I know that sounds like Freud 101, but in this instance, she is a huge reason why DMX wants to “fawk as many women as he can until his d*%k falls off.” It’s no coincidence that he seeks inappropriate affection from women when his own mother denied the healthy kind she should have given him as a child.
I haven’t seen the entire episode yet but a 3:00 minute clip turned out to be very revealing.
It’s almost too hard to watch. Not only because those are real emotions for DMX but also because those emotions are real for people in our lives too. In my own extended family, the words “I love you,” get caught up in people’s throats. My mother told me that when she was growing up, her parents, my grandparents, never told she or her siblings that they loved them. Now, she could feel that they did; but as human beings that’s not enough, we need to hear those words. So when she grew up, she started telling my grandmother and grandfather that she loved them when they got off the phone with one another. Initially, she said both my grandparents had a hard time with the words. Sometimes you can feel something so strongly that it physically pains you to express it. But thankfully, they got over it and started saying “I love you too.” And it got easier and easier. Eventually they were able to say it first, to all their children. By the time I came along, my grandparents were always telling my sister and I they loved us. I didn’t know until I got older that it took them years, decades to get to that place. I just reaped the benefits of my mother’s initiative.
So I included this video and I’m writing this piece as a gentle reminder to all of us that our actions, while important, aren’t always enough. We need the words too. Because being able to say you love someone is an action in and of itself. If you have people in your family who’ve never told you they love you, it might not be a bad idea for you to say it first. Chances are, they’ll say it back. And if they don’t, you’ve been honest about your feelings. If you have children and the words burn in your throat, I pray to God you find a way to let them out because DMX has told us and shown us that no matter how old we are and how tough we think we are, we all need to be somebody’s baby and we all need to hear these three words.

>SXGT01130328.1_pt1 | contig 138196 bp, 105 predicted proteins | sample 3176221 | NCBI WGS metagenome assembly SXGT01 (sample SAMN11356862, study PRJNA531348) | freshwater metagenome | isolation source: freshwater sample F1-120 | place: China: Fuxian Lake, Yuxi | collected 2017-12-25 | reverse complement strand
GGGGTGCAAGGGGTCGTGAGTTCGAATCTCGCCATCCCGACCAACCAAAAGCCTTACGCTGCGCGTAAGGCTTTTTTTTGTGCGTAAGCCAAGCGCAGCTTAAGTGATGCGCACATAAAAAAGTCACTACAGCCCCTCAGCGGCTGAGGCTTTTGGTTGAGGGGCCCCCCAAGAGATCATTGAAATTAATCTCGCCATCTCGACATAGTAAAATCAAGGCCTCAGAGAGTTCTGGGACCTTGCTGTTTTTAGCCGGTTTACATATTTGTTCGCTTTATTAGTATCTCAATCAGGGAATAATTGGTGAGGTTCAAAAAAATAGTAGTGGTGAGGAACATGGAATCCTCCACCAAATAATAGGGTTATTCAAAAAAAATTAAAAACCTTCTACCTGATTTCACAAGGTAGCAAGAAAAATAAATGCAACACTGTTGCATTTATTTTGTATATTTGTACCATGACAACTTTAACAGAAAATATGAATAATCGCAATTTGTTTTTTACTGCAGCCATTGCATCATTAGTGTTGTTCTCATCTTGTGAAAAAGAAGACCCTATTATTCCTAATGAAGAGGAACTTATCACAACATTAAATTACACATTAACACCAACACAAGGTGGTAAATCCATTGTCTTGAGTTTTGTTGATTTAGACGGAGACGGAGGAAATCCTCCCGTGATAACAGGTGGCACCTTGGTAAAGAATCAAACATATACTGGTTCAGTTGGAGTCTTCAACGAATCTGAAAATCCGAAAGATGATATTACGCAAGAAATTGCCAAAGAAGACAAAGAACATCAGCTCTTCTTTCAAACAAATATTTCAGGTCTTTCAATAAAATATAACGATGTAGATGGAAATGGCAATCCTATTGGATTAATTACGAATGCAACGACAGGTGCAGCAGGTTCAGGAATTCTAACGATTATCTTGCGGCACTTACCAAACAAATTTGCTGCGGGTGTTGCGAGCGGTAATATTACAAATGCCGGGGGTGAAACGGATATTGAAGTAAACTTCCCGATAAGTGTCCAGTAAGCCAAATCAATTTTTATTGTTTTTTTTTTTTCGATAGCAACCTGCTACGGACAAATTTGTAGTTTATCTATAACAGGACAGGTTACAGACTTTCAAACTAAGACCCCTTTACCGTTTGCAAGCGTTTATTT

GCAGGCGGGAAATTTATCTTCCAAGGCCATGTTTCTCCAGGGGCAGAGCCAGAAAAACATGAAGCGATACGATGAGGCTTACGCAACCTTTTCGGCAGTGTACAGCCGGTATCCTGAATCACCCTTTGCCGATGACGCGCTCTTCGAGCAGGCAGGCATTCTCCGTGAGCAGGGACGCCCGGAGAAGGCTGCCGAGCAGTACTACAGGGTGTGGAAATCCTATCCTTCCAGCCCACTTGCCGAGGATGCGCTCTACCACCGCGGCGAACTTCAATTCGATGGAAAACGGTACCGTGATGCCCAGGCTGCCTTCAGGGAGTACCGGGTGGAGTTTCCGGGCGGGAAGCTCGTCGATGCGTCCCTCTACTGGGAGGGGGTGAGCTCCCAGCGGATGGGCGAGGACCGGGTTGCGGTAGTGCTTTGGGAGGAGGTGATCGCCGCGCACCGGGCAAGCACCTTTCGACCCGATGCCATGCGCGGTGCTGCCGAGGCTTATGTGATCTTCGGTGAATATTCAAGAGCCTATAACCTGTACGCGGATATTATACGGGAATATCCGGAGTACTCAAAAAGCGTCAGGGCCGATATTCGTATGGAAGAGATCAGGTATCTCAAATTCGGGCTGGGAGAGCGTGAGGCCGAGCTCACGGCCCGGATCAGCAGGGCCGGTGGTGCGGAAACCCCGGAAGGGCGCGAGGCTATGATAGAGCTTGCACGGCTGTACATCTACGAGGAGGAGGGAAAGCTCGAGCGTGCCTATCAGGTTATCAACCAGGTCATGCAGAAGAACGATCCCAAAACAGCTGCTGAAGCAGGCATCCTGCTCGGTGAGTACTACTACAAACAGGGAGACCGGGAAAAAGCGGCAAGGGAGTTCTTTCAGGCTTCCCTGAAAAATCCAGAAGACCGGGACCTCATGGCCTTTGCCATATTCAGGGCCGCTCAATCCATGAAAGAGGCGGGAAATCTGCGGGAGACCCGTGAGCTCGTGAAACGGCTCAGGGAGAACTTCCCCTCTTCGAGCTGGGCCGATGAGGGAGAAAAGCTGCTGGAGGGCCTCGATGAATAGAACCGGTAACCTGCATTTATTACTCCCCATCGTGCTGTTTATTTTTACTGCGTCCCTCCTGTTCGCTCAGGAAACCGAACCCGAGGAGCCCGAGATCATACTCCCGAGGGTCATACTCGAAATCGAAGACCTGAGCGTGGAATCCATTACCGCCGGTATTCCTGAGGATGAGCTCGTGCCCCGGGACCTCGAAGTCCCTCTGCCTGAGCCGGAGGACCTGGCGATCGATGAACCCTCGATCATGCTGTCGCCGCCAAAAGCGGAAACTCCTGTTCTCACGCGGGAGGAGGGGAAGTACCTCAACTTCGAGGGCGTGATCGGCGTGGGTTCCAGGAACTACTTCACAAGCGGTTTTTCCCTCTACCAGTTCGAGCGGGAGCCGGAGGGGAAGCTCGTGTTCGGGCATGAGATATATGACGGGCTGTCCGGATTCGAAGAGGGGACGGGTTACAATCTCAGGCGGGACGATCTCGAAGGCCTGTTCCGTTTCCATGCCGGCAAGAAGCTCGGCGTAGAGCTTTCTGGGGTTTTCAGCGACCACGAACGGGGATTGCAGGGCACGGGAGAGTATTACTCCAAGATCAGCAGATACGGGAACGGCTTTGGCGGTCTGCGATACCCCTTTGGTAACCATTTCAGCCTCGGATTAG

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How soon into a relationship should you and your man be throwing around the words, “I love you?”
During college, I was in a relationship with a guy for over a year and a half. We had been through hell and high water together–a vindictive ex of mine on campus, his constant acquisitions of female friends that unintentionally started drama–and like most men do in the beginning, he pursued me to no end to be his girlfriend. But once the relationship got going fast, things seemed to be moving a little too slow. Well, maybe just for me. That vindictive ex? He said “I love you” faster than those talking dolls from back in the day, and when he said it, we were just talking again after a break up, and had been doing so for maybe a month? It came out so fast that I didn’t feel it in return and wound up lying and saying it back, only to retract it like a jerk. With that experience in the bag, I think I just assumed as a young woman still learning about love, that it wouldn’t take too long or too much the next time around. Call me spoiled.